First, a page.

The Army of Crime was the name used by the Nazis to describe a specific French Resistance group made up of people of different ethnic backgrounds. Many were young. From historical figures and events, director Robert Guédiguian who co-wrote the screenplay has made a gripping film about some unconventional heroes. Francophiles will be drawn to the subject. Good reviews and word of mouth could expand the audience base.
Members of The Army of Crime are being driven away in a prison van. Through the grated windows, they view life going on outside. Flashbacks tell their stories. Several characters are introduced to give a wide view of life in France under German occupation. Many came to France after fleeing persecution in their home countries, seeing France as "the land of human rights." The large cast create distinctive characterizations. The film eventually focuses on three members of The Army of Crime--it's leader, a swimmer and a student.
Missak Manouchian (Simon Abkarian, Casino Royale) is a poet who lost his family in the Armenian genocide in Turkey. He organizes the band of inexperienced fighters like an army for which strategy precedes action. Abkarian gives Manouchian a quiet force; his French wife, Melinee (Virginie Ledoyen, The Valet, always a vibrant presence), supports his Resistance activities. Guédiguian, whose father was Armenian and mother was German, said he's heard about Manouchian since birth.
Marcel Rayman (Robinson Stévenin), 21, is Polish and Jewish. In Stévenin's characterization, Rayman approaches the Resistance with the fervor and drive that made him the Seine swimming champion. An unusual aspect of Rayman is his profound concern for his younger brother. Wanting to keep track of his brother, he continually keeps him in sight, even bringing him along on hazardous missions.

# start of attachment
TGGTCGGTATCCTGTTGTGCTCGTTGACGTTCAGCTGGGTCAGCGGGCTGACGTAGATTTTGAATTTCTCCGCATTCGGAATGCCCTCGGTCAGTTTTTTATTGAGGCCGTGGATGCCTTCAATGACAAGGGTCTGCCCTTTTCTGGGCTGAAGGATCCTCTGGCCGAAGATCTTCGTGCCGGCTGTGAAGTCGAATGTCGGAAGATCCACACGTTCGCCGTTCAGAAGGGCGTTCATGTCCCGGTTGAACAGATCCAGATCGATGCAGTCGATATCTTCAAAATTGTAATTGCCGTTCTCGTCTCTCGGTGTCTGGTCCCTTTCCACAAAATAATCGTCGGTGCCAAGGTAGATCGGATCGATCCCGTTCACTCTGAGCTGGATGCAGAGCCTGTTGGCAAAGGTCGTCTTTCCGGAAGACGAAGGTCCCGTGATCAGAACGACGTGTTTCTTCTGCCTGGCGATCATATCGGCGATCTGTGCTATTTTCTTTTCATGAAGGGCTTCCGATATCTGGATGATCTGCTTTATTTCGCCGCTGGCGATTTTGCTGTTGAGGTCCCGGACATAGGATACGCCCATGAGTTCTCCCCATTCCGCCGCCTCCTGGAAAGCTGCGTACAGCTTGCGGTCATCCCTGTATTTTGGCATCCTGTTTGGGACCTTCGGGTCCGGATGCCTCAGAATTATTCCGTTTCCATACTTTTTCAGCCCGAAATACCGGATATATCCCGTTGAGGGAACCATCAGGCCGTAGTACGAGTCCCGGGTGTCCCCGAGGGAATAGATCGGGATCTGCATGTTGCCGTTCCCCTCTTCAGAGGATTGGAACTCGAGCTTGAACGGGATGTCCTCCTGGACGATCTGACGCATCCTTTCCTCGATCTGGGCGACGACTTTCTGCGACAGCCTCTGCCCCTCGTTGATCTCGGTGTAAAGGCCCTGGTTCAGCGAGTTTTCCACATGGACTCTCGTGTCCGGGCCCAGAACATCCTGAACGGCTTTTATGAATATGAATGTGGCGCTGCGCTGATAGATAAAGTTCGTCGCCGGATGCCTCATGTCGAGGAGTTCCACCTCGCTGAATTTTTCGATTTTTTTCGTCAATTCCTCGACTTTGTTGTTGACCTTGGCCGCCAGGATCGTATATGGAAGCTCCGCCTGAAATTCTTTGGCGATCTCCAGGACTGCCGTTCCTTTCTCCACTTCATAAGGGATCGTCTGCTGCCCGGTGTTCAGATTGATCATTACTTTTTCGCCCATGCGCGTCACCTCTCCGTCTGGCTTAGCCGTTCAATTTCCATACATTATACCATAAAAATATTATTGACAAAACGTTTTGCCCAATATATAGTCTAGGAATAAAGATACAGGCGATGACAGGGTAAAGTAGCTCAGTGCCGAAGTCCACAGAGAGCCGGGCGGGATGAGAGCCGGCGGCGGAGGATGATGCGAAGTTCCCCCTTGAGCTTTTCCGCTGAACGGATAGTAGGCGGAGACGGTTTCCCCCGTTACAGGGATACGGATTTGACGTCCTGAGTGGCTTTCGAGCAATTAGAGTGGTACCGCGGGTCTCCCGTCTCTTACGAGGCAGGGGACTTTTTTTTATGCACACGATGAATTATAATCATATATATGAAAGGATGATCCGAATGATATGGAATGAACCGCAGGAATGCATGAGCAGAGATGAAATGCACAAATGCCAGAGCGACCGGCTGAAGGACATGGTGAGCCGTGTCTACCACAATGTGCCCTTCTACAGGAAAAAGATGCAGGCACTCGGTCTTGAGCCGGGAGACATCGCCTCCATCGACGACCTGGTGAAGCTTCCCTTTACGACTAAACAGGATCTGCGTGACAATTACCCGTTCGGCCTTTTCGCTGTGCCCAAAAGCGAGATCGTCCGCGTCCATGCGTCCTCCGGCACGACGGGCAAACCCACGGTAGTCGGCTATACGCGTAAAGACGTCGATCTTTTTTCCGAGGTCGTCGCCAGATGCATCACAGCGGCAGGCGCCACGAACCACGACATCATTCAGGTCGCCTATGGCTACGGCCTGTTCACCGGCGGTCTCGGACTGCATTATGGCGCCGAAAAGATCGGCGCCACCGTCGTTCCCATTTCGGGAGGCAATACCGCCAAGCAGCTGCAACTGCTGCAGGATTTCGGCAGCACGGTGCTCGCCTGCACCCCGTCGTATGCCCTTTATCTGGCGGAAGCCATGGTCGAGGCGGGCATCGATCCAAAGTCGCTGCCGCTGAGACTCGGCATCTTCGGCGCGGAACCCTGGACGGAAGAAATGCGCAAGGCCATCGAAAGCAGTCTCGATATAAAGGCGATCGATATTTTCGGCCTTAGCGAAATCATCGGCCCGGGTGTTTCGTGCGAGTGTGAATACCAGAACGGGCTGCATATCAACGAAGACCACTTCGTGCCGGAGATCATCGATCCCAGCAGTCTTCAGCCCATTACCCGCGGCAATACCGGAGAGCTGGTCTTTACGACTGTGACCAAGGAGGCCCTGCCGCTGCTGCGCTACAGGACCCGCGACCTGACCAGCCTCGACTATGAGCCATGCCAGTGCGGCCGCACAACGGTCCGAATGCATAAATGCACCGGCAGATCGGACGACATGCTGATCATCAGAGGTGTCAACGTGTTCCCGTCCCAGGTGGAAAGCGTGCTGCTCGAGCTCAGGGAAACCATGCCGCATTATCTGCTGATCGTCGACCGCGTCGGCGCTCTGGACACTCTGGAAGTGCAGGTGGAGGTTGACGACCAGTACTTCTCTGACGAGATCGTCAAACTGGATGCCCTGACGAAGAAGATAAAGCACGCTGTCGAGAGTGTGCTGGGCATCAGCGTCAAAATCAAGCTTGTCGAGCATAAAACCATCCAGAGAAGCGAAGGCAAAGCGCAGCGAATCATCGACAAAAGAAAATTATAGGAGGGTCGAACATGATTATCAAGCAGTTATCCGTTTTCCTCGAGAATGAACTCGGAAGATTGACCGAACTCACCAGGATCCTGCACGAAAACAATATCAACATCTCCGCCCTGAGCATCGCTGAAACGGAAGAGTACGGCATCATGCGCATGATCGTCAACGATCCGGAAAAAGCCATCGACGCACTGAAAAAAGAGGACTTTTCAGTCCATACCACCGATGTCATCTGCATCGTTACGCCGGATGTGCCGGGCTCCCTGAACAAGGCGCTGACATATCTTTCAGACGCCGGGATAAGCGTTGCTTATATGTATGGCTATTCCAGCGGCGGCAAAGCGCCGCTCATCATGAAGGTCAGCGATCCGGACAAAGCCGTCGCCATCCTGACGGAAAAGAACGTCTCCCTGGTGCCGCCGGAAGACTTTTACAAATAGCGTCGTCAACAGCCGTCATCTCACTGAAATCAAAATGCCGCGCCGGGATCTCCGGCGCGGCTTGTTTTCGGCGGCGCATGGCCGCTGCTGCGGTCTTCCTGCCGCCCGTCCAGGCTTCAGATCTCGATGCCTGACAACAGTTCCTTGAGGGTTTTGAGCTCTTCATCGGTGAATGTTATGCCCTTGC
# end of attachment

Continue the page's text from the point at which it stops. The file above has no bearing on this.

Thomas Elek (Grégoire Leprince-Ringuet, Love Songs), 18, is a promising student who reacts with anger when his Jewish background is derided. His family had emigrated from Hungary. Ariane Ascaride, Guédiguian's wife and frequent star of his films, plays Elek's mother.
The script has a character complexity lacking in many films set in the Nazi Resistance era. The Army members are not romanticized. Guédiguian said that his film demystifies the historical heroes. The emotional after-effects of non-violent people driven to violence are depicted. One character says, "We kill because we are partisans of life." A conspirator says that his ethics prevent him from killing Germans.
Guédiguian's direction builds tension as this unorthodox army's actions escalate from throwing flyers from a rooftop to a violent deed that causes a day of mourning in Germany. Guédiguian has staged several exciting scenes of their dangerous exploits. Details of preparations for the missions add to the film's realism. Success causes bravado and over-confidence that could put everyone at risk. The isolated acts enrage the Germans. A French police inspector, Pujol (Jean-Pierre Darroussin, a frequent collaborator of Guédiguian), investigates The Army of Crime. His actions are complicated when he becomes attracted to a much younger Jewish woman for whom he does favors.
Guédiguian's fascinating historical tribute is stirring and often moving, particularly in the emotional scenes between Manouchian and his wife.
Distributor: Lorber Films
Cast: Virginie Ledoyen, Simon Abkarian, Robinson Stévenin, Grégoire Leprince-Ringuet and Lola Naymark
Director: Robert Guédiguian
Screenwriters: Robert Guédiguian, Serge Le Péron and Gilles Taurand
Producer: Dominique Barneaud
Genre: Historical Drama; French-language, subtitled
Running time: 133 min.
Release date: August 20 ltd.